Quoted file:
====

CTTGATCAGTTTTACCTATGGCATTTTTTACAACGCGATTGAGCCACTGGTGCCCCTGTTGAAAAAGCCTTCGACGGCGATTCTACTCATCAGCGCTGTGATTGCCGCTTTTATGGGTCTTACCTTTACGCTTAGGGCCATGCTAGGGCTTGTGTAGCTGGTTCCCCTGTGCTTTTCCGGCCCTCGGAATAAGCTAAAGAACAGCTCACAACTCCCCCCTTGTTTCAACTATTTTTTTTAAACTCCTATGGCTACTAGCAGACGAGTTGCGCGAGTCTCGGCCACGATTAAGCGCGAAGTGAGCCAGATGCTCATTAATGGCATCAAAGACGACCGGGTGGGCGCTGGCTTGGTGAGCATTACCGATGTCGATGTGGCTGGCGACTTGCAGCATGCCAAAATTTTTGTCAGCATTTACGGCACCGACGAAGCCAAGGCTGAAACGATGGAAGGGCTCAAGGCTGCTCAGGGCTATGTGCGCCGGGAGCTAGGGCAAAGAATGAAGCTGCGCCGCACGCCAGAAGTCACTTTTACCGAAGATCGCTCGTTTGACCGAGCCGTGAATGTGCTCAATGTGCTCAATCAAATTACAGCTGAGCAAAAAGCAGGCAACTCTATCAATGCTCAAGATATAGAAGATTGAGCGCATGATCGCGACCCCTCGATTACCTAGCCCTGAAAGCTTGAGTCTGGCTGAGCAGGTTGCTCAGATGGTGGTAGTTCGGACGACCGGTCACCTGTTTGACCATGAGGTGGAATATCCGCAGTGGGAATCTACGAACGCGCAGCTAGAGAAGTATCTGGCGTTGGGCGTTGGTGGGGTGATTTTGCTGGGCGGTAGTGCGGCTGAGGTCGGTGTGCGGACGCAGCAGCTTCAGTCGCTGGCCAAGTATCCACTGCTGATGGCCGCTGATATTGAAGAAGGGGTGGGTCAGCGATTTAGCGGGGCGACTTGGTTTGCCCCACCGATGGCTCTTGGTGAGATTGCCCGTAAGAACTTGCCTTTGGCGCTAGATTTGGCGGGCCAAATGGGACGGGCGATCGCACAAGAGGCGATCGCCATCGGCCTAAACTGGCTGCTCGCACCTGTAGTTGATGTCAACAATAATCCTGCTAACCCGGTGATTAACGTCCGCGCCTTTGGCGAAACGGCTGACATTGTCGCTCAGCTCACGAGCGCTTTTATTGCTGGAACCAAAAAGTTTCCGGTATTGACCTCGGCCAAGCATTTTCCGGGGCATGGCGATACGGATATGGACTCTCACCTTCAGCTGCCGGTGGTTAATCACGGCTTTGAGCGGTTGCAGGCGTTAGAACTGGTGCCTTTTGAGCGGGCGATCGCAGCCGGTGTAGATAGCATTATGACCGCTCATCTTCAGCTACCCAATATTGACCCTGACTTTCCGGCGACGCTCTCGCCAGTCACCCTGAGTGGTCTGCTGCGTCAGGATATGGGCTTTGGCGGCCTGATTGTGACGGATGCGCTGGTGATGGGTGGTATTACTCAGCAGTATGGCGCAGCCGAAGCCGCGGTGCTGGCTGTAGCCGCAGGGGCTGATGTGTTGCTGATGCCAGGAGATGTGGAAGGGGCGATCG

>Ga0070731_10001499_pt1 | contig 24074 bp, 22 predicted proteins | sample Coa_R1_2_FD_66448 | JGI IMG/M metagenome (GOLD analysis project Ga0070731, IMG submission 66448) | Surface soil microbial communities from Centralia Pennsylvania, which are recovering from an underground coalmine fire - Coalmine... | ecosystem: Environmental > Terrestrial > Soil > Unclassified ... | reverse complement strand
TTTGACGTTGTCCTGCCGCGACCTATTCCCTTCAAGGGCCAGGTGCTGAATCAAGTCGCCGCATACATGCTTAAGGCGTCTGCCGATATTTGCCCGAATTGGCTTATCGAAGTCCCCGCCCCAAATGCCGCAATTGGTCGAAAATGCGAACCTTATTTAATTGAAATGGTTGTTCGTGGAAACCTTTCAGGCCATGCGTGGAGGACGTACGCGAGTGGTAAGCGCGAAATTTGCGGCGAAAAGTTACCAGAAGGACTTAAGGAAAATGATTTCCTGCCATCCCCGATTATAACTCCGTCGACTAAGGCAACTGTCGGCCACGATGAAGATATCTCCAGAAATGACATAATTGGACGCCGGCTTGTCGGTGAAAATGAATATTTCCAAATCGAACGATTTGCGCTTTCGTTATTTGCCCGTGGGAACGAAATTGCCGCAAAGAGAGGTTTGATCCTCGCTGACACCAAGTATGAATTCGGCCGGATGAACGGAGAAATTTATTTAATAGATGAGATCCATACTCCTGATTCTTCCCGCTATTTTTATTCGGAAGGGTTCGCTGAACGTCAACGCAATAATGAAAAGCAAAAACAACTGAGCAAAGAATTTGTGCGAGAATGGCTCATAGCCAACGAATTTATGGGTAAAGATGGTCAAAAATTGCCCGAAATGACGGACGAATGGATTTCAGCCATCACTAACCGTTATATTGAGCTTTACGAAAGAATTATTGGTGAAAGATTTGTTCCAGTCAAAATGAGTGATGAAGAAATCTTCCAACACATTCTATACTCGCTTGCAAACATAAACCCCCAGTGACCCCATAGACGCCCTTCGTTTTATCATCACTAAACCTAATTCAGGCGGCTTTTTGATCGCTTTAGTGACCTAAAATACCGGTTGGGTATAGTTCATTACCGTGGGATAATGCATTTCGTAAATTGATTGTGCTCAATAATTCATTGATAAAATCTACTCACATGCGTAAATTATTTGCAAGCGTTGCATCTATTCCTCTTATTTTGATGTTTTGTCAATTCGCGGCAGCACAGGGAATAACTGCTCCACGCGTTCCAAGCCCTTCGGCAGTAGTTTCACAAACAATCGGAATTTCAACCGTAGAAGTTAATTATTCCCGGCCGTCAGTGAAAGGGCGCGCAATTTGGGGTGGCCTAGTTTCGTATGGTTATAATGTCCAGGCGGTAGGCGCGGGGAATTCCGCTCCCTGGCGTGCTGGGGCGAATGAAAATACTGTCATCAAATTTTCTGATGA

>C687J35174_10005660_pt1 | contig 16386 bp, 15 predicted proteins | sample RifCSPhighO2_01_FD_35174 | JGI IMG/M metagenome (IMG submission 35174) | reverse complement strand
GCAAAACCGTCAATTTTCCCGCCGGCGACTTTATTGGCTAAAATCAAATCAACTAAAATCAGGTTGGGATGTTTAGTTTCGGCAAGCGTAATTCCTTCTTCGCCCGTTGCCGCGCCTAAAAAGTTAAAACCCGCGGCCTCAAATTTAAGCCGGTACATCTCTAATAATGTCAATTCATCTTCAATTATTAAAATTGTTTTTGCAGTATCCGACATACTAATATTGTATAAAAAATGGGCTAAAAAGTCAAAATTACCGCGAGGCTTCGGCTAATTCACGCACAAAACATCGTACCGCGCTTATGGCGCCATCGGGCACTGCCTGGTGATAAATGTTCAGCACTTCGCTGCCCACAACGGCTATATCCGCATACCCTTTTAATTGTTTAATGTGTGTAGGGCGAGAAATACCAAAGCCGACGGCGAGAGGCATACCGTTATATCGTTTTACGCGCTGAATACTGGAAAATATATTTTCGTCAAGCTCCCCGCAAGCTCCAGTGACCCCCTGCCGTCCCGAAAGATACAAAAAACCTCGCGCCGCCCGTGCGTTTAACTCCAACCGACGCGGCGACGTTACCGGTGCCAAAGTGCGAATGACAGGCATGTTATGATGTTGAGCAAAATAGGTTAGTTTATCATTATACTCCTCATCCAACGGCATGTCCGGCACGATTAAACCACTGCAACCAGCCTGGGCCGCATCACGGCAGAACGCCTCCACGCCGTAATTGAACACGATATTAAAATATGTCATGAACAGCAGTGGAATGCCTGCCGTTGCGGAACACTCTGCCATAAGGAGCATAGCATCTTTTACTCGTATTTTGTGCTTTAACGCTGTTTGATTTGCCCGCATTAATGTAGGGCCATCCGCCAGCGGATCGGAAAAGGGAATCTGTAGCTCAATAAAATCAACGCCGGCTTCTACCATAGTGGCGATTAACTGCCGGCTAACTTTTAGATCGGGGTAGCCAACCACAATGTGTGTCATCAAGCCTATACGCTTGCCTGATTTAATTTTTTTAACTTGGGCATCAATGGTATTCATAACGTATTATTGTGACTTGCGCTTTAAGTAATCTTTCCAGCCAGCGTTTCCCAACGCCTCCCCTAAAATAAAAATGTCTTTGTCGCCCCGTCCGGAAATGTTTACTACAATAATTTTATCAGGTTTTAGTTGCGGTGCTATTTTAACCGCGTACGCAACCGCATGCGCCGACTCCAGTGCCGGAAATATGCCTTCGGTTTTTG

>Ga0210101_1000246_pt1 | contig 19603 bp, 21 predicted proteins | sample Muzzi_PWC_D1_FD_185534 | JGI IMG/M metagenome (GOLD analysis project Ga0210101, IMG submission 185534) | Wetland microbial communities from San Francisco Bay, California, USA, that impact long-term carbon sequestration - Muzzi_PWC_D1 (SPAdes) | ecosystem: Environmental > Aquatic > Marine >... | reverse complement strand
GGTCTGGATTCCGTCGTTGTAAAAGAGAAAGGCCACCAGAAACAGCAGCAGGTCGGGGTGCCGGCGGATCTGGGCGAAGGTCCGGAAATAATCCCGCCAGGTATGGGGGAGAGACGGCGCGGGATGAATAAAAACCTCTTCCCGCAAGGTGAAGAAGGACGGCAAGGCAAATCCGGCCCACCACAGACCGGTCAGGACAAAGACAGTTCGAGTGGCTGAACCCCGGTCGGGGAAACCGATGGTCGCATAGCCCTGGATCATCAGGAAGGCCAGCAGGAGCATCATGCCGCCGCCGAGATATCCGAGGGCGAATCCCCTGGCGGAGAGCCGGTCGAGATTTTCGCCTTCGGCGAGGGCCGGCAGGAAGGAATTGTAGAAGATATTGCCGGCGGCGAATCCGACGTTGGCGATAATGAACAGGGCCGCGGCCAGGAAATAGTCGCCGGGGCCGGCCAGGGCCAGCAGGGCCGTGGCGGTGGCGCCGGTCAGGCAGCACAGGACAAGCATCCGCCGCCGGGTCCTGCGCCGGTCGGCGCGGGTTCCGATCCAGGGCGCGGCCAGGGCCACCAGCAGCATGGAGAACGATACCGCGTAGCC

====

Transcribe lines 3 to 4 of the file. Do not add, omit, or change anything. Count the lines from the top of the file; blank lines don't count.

TTTGACGTTGTCCTGCCGCGACCTATTCCCTTCAAGGGCCAGGTGCTGAATCAAGTCGCCGCATACATGCTTAAGGCGTCTGCCGATATTTGCCCGAATTGGCTTATCGAAGTCCCCGCCCCAAATGCCGCAATTGGTCGAAAATGCGAACCTTATTTAATTGAAATGGTTGTTCGTGGAAACCTTTCAGGCCATGCGTGGAGGACGTACGCGAGTGGTAAGCGCGAAATTTGCGGCGAAAAGTTACCAGAAGGACTTAAGGAAAATGATTTCCTGCCATCCCCGATTATAACTCCGTCGACTAAGGCAACTGTCGGCCACGATGAAGATATCTCCAGAAATGACATAATTGGACGCCGGCTTGTCGGTGAAAATGAATATTTCCAAATCGAACGATTTGCGCTTTCGTTATTTGCCCGTGGGAACGAAATTGCCGCAAAGAGAGGTTTGATCCTCGCTGACACCAAGTATGAATTCGGCCGGATGAACGGAGAAATTTATTTAATAGATGAGATCCATACTCCTGATTCTTCCCGCTATTTTTATTCGGAAGGGTTCGCTGAACGTCAACGCAATAATGAAAAGCAAAAACAACTGAGCAAAGAATTTGTGCGAGAATGGCTCATAGCCAACGAATTTATGGGTAAAGATGGTCAAAAATTGCCCGAAATGACGGACGAATGGATTTCAGCCATCACTAACCGTTATATTGAGCTTTACGAAAGAATTATTGGTGAAAGATTTGTTCCAGTCAAAATGAGTGATGAAGAAATCTTCCAACACATTCTATACTCGCTTGCAAACATAAACCCCCAGTGACCCCATAGACGCCCTTCGTTTTATCATCACTAAACCTAATTCAGGCGGCTTTTTGATCGCTTTAGTGACCTAAAATACCGGTTGGGTATAGTTCATTACCGTGGGATAATGCATTTCGTAAATTGATTGTGCTCAATAATTCATTGATAAAATCTACTCACATGCGTAAATTATTTGCAAGCGTTGCATCTATTCCTCTTATTTTGATGTTTTGTCAATTCGCGGCAGCACAGGGAATAACTGCTCCACGCGTTCCAAGCCCTTCGGCAGTAGTTTCACAAACAATCGGAATTTCAACCGTAGAAGTTAATTATTCCCGGCCGTCAGTGAAAGGGCGCGCAATTTGGGGTGGCCTAGTTTCGTATGGTTATAATGTCCAGGCGGTAGGCGCGGGGAATTCCGCTCCCTGGCGTGCTGGGGCGAATGAAAATACTGTCATCAAATTTTCTGATGA

>C687J35174_10005660_pt1 | contig 16386 bp, 15 predicted proteins | sample RifCSPhighO2_01_FD_35174 | JGI IMG/M metagenome (IMG submission 35174) | reverse complement strand